One day they went for a walk with don Vigliani and the other kids from the recreation, and on their way back, they saw the mother in a café at the outskirts of the city. She was seated in the café, and they saw her in the window, and a man was seated with her. The mother had laid her tartan scarf and old alligator purse they knew so well on the table.
The man had on a large light coloured overcoat, and a brown moustache, and was laughing and talking with her. The mother was relaxed and happy, as they had never seen her at home. She looked at the man, as they held hands, and she did not see the children. The children continued walking beside don Vigliani, who told them they should hurry up to catch the tram,. When they were in the tram, the smaller of the children came close to his brother and said, “Did you see Mama”? and his brother said “No I did not see her”. The younger one laughed softly and said, “Yes you saw her. She was our mother, and there was a gentleman with her. The older child turned around. He was a big boy, almost thirteen years of age. The younger boy irritated him, and he pitied him, and it troubled him that he did not understand why it was that he felt pity, and he himself did not want to think about what he had seen. He wanted to make it seem that he had not seen anything.
They did not say anything to the grandmother. The next morning, while the mother was getting dressed, the little one said “ Yesterday when we were taking a walk with don Vigliani we saw you and the man who was with you. The mother turned around as she was leaving. Her face became ugly. The thin, fish-like black lines on her forehead twisted and came together. She said: “ It wasn’t me. Think about it: You know that I have to stay in the office until the end of the evening. You can see that you are mistaken. The older boy then spoke in a voice that was tired and calm – “ No it wasn’t you – it was someone resembling you”. And both children then understood that this memory had to be made to disappear. They both inhaled deeply and blew it away.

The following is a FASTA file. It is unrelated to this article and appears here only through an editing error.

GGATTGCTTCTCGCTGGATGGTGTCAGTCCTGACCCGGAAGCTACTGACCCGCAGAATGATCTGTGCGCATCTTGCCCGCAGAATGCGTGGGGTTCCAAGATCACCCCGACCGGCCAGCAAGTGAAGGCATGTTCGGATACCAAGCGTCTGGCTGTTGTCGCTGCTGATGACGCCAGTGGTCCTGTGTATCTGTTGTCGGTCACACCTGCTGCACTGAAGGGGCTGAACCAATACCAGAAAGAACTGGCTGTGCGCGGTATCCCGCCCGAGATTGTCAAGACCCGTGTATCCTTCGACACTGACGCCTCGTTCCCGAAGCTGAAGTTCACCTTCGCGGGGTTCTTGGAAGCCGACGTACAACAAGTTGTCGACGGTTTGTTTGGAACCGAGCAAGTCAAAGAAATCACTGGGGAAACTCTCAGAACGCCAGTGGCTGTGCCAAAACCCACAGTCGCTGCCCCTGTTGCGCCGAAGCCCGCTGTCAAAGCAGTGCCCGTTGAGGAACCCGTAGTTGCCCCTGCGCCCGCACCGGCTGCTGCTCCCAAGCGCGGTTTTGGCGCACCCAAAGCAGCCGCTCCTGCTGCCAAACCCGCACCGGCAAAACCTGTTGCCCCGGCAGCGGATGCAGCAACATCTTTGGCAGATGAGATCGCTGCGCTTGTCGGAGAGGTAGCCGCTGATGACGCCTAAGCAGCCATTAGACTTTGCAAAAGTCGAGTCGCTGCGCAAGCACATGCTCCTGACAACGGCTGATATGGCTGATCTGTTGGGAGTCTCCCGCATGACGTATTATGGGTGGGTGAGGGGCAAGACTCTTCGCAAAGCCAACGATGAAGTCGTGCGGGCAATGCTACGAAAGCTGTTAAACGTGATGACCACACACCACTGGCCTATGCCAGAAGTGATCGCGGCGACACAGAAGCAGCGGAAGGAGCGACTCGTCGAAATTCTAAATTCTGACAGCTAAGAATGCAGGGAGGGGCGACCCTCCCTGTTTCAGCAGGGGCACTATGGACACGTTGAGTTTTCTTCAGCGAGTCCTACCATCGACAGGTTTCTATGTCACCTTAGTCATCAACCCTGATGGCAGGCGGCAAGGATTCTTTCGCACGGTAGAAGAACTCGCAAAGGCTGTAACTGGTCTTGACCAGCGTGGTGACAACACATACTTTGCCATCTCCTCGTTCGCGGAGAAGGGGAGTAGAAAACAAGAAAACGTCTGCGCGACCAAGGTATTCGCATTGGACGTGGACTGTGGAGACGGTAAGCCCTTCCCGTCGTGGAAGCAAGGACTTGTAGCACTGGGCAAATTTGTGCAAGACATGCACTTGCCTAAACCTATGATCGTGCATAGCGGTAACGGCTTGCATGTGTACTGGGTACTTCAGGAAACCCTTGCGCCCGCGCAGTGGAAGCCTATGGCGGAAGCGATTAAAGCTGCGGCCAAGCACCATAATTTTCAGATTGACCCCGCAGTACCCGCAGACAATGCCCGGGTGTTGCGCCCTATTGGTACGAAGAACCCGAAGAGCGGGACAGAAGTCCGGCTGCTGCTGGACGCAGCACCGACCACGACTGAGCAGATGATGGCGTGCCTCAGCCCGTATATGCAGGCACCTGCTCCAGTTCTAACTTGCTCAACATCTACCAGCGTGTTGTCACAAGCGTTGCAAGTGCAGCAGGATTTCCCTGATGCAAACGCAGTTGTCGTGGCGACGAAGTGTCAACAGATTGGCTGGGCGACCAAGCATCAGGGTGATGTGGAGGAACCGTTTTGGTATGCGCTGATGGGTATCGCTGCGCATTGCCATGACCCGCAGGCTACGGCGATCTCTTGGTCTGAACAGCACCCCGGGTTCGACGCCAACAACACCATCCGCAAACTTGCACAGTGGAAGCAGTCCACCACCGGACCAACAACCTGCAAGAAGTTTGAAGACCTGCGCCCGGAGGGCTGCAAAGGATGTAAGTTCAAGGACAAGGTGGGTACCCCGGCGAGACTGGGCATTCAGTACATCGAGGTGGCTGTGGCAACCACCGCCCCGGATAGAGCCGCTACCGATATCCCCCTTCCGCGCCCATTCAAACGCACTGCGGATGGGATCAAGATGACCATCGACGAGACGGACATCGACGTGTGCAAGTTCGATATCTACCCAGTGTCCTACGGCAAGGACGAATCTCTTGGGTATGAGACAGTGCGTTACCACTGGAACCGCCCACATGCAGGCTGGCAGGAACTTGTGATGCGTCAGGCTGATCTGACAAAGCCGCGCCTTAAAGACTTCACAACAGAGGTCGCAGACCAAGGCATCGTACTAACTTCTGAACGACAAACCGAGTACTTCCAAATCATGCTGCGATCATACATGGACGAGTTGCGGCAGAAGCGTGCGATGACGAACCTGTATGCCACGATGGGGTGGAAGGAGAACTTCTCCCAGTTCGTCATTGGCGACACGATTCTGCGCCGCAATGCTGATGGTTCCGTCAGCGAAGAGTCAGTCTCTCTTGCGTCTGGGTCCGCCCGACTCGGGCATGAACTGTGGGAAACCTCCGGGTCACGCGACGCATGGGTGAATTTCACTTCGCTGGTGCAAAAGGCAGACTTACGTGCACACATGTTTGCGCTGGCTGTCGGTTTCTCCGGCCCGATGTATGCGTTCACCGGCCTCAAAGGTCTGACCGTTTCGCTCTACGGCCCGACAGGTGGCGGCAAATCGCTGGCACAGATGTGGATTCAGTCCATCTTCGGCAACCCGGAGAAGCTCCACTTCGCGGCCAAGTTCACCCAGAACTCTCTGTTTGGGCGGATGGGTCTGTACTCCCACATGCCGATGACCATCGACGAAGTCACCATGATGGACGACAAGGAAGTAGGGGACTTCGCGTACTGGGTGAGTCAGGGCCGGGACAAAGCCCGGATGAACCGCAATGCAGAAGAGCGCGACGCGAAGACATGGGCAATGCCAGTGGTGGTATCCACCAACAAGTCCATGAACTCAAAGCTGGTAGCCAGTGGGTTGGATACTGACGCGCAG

But one time the man with the light overcoat came to the house. He was not wearing the coat because it was summer. He had blue eyes, and wore a suit of light material. He asked permission to remove his jacket, and they prepared to have lunch. The grandfather and grandmother had gone to Milano to meet some relatives, and Diomira had returned to her village. Therefore they were alone with the mother. Then the man came. There was a pretty good lunch. The mother had bought almost all of it from the rosticceria. There was chicken and fried potatoes. The mother had prepared pasta and tomato sauce and it was good. Only the sauce was a little burned. There was also wine. The mother was nervous and gay. She wanted to say many things at once. She wanted to speak to the children and to the man, and she wanted him to speak with them. The man was called Max, and he lived in Africa. He had lots of photographs of Africa, which he showed them. There was a photograph of his monkey. The children asked him a lot about the monkey. He was so smart, and he acted funny and cute. But he had left it behind in Africa because it was sick and he was afraid it would die on the steamer. The children made friends with this Max. He promised he would take them to the cinema sometime. They showed him their books, of which they did not have many. He asked if they had read Saturnino Farandola and they said no they had not, and he said that he would make them a gift of them, and also of ‘Robinson of the prairies’ because it was very beautiful. After lunch the mother said they should go to the recreation center to play, though they would have wanted to stay a bit longer with Max. They protested a bit, but the mother and also Max said they should go. When they returned home in the evening Max was no longer there. The mother hurriedly prepared dinner, coffee with milk and potato salad: they were happy and wanted to talk more about Africa and about the monkey. They were extraordinarily happy, though they did not understand exactly why, and also the mother appeared happy, and recounted that she had once seen an organ grinder’s monkey dancing. She told them to go lie down and she said she was leaving for a little while, and that they should not be afraid because there was no reason to be. She bent down and kissed them and told them that it was not necessary to tell the grandfather and grandmother about Max, because they would not be pleased that she had invited people to the house.